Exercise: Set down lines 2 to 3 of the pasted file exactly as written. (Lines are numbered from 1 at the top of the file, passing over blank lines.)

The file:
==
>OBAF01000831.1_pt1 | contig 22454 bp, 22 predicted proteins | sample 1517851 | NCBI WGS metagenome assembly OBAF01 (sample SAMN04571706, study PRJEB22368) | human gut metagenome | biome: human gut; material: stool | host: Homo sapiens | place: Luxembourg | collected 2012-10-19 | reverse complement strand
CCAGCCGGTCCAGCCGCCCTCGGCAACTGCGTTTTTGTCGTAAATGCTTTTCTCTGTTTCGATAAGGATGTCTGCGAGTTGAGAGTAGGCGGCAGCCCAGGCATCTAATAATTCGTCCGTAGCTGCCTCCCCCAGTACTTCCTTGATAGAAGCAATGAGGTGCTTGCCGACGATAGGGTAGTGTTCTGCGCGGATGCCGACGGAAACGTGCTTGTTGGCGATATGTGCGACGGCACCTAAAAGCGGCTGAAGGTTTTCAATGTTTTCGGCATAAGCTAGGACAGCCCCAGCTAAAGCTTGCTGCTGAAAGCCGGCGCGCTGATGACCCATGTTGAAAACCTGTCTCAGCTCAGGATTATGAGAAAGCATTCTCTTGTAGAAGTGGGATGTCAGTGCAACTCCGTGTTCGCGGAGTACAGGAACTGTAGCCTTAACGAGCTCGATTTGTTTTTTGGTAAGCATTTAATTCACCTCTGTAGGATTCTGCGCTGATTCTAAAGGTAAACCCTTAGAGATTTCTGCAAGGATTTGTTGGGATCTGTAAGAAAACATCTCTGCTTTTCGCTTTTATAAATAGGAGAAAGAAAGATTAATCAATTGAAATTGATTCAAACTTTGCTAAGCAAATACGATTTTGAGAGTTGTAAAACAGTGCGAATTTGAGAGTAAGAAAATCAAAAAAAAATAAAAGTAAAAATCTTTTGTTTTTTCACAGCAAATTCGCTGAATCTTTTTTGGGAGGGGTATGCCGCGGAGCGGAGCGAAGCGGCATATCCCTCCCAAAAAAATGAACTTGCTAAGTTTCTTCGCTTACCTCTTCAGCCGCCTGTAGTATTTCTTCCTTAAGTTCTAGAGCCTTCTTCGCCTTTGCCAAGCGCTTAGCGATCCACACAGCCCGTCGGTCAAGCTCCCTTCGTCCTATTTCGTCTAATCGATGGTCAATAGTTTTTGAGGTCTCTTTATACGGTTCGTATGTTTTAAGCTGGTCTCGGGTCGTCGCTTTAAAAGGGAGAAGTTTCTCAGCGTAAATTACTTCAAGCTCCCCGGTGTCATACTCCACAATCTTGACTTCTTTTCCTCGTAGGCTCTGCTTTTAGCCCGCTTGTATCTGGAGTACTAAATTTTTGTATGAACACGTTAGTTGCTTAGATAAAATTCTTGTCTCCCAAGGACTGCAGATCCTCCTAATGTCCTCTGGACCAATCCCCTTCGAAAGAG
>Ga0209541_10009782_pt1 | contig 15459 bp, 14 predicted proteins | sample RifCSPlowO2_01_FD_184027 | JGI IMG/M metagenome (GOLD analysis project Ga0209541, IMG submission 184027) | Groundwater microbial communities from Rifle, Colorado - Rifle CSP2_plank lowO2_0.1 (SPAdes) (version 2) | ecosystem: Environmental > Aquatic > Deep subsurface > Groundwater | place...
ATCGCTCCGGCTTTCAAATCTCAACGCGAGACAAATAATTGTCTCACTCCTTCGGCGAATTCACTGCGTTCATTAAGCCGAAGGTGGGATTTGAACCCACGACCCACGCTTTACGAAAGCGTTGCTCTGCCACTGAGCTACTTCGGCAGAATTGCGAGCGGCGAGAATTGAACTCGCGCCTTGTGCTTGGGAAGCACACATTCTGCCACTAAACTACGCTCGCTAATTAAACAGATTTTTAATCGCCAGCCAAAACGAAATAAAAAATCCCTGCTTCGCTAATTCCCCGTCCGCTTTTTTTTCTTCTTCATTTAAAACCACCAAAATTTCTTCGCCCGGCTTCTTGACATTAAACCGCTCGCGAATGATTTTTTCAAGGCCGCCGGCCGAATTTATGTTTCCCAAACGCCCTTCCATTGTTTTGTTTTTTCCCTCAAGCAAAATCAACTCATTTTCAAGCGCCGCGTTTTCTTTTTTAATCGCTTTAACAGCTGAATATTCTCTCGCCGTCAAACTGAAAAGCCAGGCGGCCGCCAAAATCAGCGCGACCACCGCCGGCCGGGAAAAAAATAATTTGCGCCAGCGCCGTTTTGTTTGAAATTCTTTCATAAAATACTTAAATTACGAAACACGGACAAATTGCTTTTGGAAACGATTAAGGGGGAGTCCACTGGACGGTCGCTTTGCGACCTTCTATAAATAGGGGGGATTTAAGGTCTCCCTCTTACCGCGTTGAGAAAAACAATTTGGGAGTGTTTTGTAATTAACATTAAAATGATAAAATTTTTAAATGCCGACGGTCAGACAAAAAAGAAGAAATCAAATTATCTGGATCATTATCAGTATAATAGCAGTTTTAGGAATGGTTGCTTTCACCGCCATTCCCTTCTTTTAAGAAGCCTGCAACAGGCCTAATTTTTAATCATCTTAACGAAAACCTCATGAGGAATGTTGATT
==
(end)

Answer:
CCAGCCGGTCCAGCCGCCCTCGGCAACTGCGTTTTTGTCGTAAATGCTTTTCTCTGTTTCGATAAGGATGTCTGCGAGTTGAGAGTAGGCGGCAGCCCAGGCATCTAATAATTCGTCCGTAGCTGCCTCCCCCAGTACTTCCTTGATAGAAGCAATGAGGTGCTTGCCGACGATAGGGTAGTGTTCTGCGCGGATGCCGACGGAAACGTGCTTGTTGGCGATATGTGCGACGGCACCTAAAAGCGGCTGAAGGTTTTCAATGTTTTCGGCATAAGCTAGGACAGCCCCAGCTAAAGCTTGCTGCTGAAAGCCGGCGCGCTGATGACCCATGTTGAAAACCTGTCTCAGCTCAGGATTATGAGAAAGCATTCTCTTGTAGAAGTGGGATGTCAGTGCAACTCCGTGTTCGCGGAGTACAGGAACTGTAGCCTTAACGAGCTCGATTTGTTTTTTGGTAAGCATTTAATTCACCTCTGTAGGATTCTGCGCTGATTCTAAAGGTAAACCCTTAGAGATTTCTGCAAGGATTTGTTGGGATCTGTAAGAAAACATCTCTGCTTTTCGCTTTTATAAATAGGAGAAAGAAAGATTAATCAATTGAAATTGATTCAAACTTTGCTAAGCAAATACGATTTTGAGAGTTGTAAAACAGTGCGAATTTGAGAGTAAGAAAATCAAAAAAAAATAAAAGTAAAAATCTTTTGTTTTTTCACAGCAAATTCGCTGAATCTTTTTTGGGAGGGGTATGCCGCGGAGCGGAGCGAAGCGGCATATCCCTCCCAAAAAAATGAACTTGCTAAGTTTCTTCGCTTACCTCTTCAGCCGCCTGTAGTATTTCTTCCTTAAGTTCTAGAGCCTTCTTCGCCTTTGCCAAGCGCTTAGCGATCCACACAGCCCGTCGGTCAAGCTCCCTTCGTCCTATTTCGTCTAATCGATGGTCAATAGTTTTTGAGGTCTCTTTATACGGTTCGTATGTTTTAAGCTGGTCTCGGGTCGTCGCTTTAAAAGGGAGAAGTTTCTCAGCGTAAATTACTTCAAGCTCCCCGGTGTCATACTCCACAATCTTGACTTCTTTTCCTCGTAGGCTCTGCTTTTAGCCCGCTTGTATCTGGAGTACTAAATTTTTGTATGAACACGTTAGTTGCTTAGATAAAATTCTTGTCTCCCAAGGACTGCAGATCCTCCTAATGTCCTCTGGACCAATCCCCTTCGAAAGAG
>Ga0209541_10009782_pt1 | contig 15459 bp, 14 predicted proteins | sample RifCSPlowO2_01_FD_184027 | JGI IMG/M metagenome (GOLD analysis project Ga0209541, IMG submission 184027) | Groundwater microbial communities from Rifle, Colorado - Rifle CSP2_plank lowO2_0.1 (SPAdes) (version 2) | ecosystem: Environmental > Aquatic > Deep subsurface > Groundwater | place...